3645 Las Vegas Blvd. S
Las Vegas, NV 89109
A life in review conversation with laughter, stories, music, and lots of Wayne Newton charm.
In the Windows Showroom at Bally's Las Vegas on the Center Strip.
Without a doubt.
Because you are a fan of good storytelling.
This is not a concert, per se, so don't expect a lot of singing.
This is pure Las Vegas entertainment.
Entertainer Wayne Newton has been a fixture in Las Vegas since he was 15 years old, when he started his career playing in the lounge at Downtown's Fremont Hotel. He has headlined at many of the Strip major showrooms including years at The Frontier, The Stardust, and The Tropicana just to name a few. You can even tour his estate on the southeast side of town. It's no wonder that they call him Mr. Las Vegas. Can you imagine the stories he has to tell about the city, his career, and his famous friends?
That's the idea behind Up Close and Personal, the triumphant, career-topping show now playing at Bally's Las Vegas. Instead of a retrospective of his songs, it's a retrospective of his life with Newton playing genial host to what almost feels like a dinner party with friends in his living room.
Most of the evening is spent with Newton telling the tales, answering questions from the audience, and showing photos and video clips from his life. We hear how he got that first gig in Vegas back in the 1950s when he was so young that he wasn't technically even allowed to be in the casino where he was performing. He talks about meeting Elvis on a plane and having dinner at Frank Sinatra's house. We hear of his headline making Fourth of July concert on The National Mall back in the 1980s that sparked a political controversy. The story of one of his biggest hits, Danke Shoen, and its tie to Bobby Darin is given loving detail. We see clips of him on the Jack Benny Show, the Dean Martin Show, and the Sammy Davis Jr. Show.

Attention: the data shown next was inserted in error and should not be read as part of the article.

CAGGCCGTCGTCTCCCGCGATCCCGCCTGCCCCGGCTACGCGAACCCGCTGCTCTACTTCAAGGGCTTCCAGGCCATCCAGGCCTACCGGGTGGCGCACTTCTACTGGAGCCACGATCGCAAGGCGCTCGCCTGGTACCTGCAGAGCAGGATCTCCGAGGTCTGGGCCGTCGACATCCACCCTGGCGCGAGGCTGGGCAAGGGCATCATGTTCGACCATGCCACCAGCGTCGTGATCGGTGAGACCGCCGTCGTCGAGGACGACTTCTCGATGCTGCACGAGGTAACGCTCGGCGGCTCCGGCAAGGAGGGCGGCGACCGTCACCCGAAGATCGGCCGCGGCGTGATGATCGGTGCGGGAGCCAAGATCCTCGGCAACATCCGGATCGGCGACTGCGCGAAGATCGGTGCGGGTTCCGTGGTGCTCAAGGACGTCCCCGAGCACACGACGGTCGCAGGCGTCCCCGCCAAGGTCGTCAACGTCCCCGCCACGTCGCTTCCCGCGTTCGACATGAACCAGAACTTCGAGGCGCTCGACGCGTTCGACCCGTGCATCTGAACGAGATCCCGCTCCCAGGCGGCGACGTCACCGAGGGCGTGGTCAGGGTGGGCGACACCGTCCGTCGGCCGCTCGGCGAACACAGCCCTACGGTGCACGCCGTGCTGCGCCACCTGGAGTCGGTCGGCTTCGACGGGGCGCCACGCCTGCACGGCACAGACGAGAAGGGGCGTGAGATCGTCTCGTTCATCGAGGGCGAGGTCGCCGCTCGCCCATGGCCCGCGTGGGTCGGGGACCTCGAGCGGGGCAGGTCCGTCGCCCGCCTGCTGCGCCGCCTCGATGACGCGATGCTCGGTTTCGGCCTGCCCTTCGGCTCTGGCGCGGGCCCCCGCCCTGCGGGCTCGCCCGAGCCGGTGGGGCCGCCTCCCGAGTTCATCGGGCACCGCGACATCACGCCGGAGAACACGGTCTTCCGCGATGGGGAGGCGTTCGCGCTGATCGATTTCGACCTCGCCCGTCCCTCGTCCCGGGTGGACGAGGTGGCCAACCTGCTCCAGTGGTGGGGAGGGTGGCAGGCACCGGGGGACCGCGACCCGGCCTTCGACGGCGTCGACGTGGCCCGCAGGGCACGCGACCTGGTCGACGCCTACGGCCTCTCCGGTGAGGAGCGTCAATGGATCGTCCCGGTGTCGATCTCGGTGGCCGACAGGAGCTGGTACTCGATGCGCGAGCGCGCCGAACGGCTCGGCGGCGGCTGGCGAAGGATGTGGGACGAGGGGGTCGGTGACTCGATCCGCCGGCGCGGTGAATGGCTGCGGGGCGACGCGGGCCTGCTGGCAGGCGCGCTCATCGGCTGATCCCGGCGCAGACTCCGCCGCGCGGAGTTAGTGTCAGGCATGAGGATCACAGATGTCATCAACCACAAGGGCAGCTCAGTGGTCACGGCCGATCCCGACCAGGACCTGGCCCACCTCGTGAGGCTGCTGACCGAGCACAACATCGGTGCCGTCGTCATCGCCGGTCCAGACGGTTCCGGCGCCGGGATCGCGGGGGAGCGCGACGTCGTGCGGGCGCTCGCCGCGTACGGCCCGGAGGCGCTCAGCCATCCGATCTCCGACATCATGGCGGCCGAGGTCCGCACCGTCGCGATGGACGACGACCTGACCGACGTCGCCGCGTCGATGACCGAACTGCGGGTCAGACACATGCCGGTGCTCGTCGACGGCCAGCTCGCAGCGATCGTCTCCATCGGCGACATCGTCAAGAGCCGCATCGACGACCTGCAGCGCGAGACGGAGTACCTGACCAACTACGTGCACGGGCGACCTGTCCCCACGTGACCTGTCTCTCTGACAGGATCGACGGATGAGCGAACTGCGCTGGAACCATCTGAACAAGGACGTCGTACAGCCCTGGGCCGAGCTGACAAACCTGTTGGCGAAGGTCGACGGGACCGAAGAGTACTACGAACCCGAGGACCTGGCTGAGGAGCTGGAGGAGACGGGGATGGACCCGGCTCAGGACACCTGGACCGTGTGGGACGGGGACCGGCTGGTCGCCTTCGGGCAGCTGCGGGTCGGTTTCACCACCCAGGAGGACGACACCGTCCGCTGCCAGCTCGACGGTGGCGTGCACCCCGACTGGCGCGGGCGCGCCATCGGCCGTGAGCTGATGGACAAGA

Newton is a natural story-teller - a raconteur with perfect comic timing and a mastery of the double take. He's friendly, personable, and downright charming to boot.
I don't want to ruin the punchlines by giving away too much, but here's one fun story he told. For awhile he was performing in the lounge at Harrah's Tahoe but he wanted to take a shot at the main showroom. He was told by the entertainment director that he should forget it - he was a lounge singer and always would be. Newton quit and wound up performing in a nightclub in Australia where a chance meeting with Jack Benny turned into an offer to open for him for some upcoming concerts... at Harrah's Tahoe.
He does sing a few songs including "Danke Schoen" and "Viva Las Vegas" and although his voice is not what it used to be, he has established such a rapport with his audience that nobody cared. He more than acquits himself when showing off his masterful skills on the guitar and the violin, two of the thirteen instruments he plays.
This is the show that Newton should have been doing for the last twenty years and I'm hoping he continues to do it for twenty more.